BY MITCH MODE
Special to the Star Journal
Come August, time seems to move faster. Come August, there seems a quickening as if time awakes from a summer slumber, shakes off the cobwebs, begins to pick up the pace. Summer is slow; August lifts the tempo.
Come August, it’s a time of looking forward. Comes also a time of looking back. You look forward in August to seasons ahead. But you look back at the season now winding down. One looks back in August at a summer now passing, passing faster, each day. Look back, one does, on what was done, yes; but also what was not. We go into summer with intentions of what we wish to do. In August we look back; inventory time. We measure, in August, what we accomplished in June and July. Or failed to.
At times, we go back even farther.
I skied under the late August sun, roller skis on asphalt; poles clicking out the tempo, metal on blacktop. Skied because the days seem shorter. Skied looking forward; six months until the Birkebeiner. Skied looking back: How many years of doing this?
“In August we look back; inventory time. We measure, in August, what we accomplished in June and July. Or failed to.”
I worked it out as I skied, worked back in time; years, then decades. That’s where your mind goes at times when you are alone on the road.
How many years had I done this, this foolishness of roller skiing? Forty at least. Odd to think of that. Forty years or more down the same roads and the same purpose and none of that had changed. How short it all seems; how fast the years passed.
A few days later at the hunt shack, splitting wood. One cannot split and stack firewood while only in the present. Every bolt of wood cleaved from the oak falls from the maul to the ground and to the future, to the time of cold and chill and short days. Maul falls; wood splits; days ahead drop to the ground.
The trees fell two years ago under high November wind and chill. Oaks; big ones. We passed them on the way to the deer stand, noted them, made plans. Come spring we cut them to long lengths, dragged them back to the shack. There they lay as I put off dealing with them. Until this week.
Chainsaw roars and blade lowers to the wood; chips and sawdust fly as if comets in the sky. A length drops to the ground. Repeat. Again. Then put the saw down and heft the maul. Set the bolt upright and raise the maul overhead.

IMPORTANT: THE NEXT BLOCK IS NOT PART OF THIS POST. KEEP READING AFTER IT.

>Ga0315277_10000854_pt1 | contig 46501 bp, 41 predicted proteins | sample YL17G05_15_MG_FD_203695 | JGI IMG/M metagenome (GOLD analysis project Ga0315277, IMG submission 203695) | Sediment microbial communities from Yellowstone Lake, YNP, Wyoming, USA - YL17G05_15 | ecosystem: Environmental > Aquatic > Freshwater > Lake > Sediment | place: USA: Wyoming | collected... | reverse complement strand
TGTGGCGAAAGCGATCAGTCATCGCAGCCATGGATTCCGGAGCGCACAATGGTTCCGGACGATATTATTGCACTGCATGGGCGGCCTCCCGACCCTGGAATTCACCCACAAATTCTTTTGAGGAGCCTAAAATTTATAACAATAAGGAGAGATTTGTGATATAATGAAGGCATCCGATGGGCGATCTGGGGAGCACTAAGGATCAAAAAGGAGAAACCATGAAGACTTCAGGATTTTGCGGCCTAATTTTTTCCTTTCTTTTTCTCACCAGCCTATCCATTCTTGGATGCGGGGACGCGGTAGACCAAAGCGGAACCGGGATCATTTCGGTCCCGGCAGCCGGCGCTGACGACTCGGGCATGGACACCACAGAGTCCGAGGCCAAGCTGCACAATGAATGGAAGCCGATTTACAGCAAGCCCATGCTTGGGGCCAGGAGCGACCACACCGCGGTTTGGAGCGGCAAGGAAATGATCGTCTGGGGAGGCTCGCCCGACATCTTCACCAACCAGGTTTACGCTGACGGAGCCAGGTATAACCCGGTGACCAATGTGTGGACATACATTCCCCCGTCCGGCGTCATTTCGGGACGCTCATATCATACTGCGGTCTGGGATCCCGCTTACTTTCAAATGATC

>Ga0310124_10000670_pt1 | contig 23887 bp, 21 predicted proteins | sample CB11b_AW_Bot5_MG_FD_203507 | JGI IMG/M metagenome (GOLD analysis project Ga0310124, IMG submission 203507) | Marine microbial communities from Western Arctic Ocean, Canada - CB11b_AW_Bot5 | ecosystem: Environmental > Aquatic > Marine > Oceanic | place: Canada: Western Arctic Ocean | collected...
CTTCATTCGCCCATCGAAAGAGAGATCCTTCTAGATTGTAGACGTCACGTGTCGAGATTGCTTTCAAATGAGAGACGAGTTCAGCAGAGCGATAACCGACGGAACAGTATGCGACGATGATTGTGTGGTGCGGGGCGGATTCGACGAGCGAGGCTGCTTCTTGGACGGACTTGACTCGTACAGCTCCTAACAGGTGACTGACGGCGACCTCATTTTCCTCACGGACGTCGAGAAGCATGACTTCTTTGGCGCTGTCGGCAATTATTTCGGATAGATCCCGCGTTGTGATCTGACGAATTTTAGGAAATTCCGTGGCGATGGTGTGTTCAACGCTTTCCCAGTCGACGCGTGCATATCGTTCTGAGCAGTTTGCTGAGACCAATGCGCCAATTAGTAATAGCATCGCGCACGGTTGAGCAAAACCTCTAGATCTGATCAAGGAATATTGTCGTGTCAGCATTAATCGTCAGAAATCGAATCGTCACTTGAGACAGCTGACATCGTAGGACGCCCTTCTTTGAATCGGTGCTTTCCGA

When the wood splits there is the tangy scant of oak in the air. The grain is distinct and well marked as if etched.
Split it then stack it; wait for it to dry. Then, on a cold day sometime in the months or years to come, load it in the wood stove. Warmth comes in the dark of night.
It takes time to split the wood, a repetitive task that becomes meditative in that repetition. At times when a new bolt stands tall to wait the maul’s drop, I look at the rings circling out from the center.
More rings than I have years in my life. I stand for a moment to consider that though in truth it is more simply an excuse to take a break on a hot day. I look at the growth rings and wonder how far back they go and know that I should perhaps count them. I do not, do not count them. Sometimes it is enough simply to know that the tree has years beyond mine. If I stand longer, as I do later in the morning when I am slowing down, I think that the act of splitting oak is like August; both a prompt to look forward and a time to look back over the years.
August does that, at least it does to me; puts me in the mind to look backward as much as forward. I find that in simple tasks; roller skiing, splitting wood. But I find it as well in the movement of time that is evidenced in the world around me; the solitary leaf turned crimson; the berries turning black and ripe; the feel of the breeze over the lake that has a freshness of autumn even on the summer day. In the change I find myself in contemplation of days ahead and days past, days and seasons and years.
It is the middle of August and change is in the air and with the change a time of reflection and in that pensiveness that comes in looking back at where things have been, and of days now past. In a month we’ll be full on into autumn when change rides the cooling winds of fall and dashes away the summer heat. Then the time to reflect will be gone as we hasten toward winter.
But now, in August, we are in the time that still moves slowly enough that we can look both forward and back.
I set the splitting maul in the shack and lock the door. Then I drive home.
Later, in the night sky, Perseid meteors spark and flash, shining bright and then gone to darkness leaving only the memory of their passing. Such is the time of August.
An assortment of outdoor products is available at Mel’s Trading Post, downtown Rhinelander. Call 715-362-5800.